The app is at mex.kanga.life.

Who wants to be millionaire?

You probably know the tv show “Who wants to be a millionaire”. Lately I’ve been invited at the graduation party of a friend, and thought about creating a game for it.

So I decided to create a HTML5 simulation of WWTBAB, complete with webcam support, sounds and introduction video. It has been quite fun, and I’ve been releasing the code on github.

Questions are hardcoded in the index.html file, but it’s trivial to modify¬†them. Recently I’ve added support for images in questions.

I really don’t know if someone can actually make use of it, but who knows?

Just a quick overview about the keys used to control the simulation:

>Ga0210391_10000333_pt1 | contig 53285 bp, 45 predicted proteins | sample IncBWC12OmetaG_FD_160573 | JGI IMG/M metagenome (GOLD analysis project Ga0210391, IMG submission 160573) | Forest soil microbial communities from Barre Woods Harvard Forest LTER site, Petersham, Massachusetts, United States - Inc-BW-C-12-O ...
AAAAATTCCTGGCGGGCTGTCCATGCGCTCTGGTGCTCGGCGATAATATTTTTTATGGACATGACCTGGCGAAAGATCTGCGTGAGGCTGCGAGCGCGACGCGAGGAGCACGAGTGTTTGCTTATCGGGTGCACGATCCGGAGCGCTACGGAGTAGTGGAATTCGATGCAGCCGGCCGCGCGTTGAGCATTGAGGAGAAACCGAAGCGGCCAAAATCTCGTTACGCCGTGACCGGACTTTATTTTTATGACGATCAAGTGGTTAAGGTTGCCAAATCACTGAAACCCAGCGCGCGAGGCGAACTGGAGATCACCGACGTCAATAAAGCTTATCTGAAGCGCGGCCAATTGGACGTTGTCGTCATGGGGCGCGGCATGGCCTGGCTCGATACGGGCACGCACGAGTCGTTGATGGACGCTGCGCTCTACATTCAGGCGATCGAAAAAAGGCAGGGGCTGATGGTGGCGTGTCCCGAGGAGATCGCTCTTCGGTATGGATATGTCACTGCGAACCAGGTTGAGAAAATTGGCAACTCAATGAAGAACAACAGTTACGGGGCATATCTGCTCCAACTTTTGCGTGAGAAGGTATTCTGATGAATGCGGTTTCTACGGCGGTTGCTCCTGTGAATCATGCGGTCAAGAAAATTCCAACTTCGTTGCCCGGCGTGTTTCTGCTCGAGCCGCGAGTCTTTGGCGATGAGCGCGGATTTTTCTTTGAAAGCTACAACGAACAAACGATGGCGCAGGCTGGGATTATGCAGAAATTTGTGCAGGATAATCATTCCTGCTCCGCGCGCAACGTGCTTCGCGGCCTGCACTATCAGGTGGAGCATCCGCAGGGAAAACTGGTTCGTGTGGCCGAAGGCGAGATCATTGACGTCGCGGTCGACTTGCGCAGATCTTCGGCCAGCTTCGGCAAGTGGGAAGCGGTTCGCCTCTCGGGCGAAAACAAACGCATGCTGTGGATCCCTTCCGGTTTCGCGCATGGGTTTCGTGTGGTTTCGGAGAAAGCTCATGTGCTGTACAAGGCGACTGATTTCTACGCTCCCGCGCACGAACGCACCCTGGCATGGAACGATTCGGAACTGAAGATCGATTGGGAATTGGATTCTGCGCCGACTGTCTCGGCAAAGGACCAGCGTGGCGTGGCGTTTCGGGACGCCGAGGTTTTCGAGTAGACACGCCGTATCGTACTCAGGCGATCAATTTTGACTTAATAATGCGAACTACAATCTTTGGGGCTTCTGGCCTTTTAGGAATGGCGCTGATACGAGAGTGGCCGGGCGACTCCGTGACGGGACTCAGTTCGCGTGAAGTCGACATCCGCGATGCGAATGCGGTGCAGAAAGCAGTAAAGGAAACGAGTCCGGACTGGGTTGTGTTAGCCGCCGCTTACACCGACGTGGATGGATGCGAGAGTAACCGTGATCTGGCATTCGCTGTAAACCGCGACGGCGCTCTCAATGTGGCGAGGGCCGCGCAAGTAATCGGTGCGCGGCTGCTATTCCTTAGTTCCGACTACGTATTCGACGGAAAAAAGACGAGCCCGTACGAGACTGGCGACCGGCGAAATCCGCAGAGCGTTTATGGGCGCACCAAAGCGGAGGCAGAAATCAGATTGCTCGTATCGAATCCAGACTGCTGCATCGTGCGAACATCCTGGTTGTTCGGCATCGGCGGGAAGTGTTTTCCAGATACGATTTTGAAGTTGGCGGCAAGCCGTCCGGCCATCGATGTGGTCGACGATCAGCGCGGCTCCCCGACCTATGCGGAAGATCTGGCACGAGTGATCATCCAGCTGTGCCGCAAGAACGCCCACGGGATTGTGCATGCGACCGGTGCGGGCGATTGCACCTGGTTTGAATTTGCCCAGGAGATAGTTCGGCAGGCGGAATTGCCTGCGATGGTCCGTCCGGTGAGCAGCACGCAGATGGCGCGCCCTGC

• [Left arrow] – to skip to next step (video is not skippable by now)
  • [Down arrow] – to unveil the next answer
  • [A,B,C,D] – to highlight the selected answer
  • [Y,N] – when an answer is highlighted, Y makes it correct, N makes it wrong
  • [F] – to switch between the default background or the webcam image
  • [P] – to flash the background to induce some suspance

Github.

Example-link.

A try for a 3D game

Recently I’ve been experimenting a lot with 3D in the browser with Three.js, and although this is my first post about it, there’s a lot more I’m working on about 3D in JS, but it’s involved in my¬†professional work and it’s not time to publish it yet.

Anyway, as usual I like to keep track of my projects here, so I link to this simple game I developed as a joke for a friend some days ago. The game is here, descriptions are in italian but if you don’t understand just click and everything will be fine.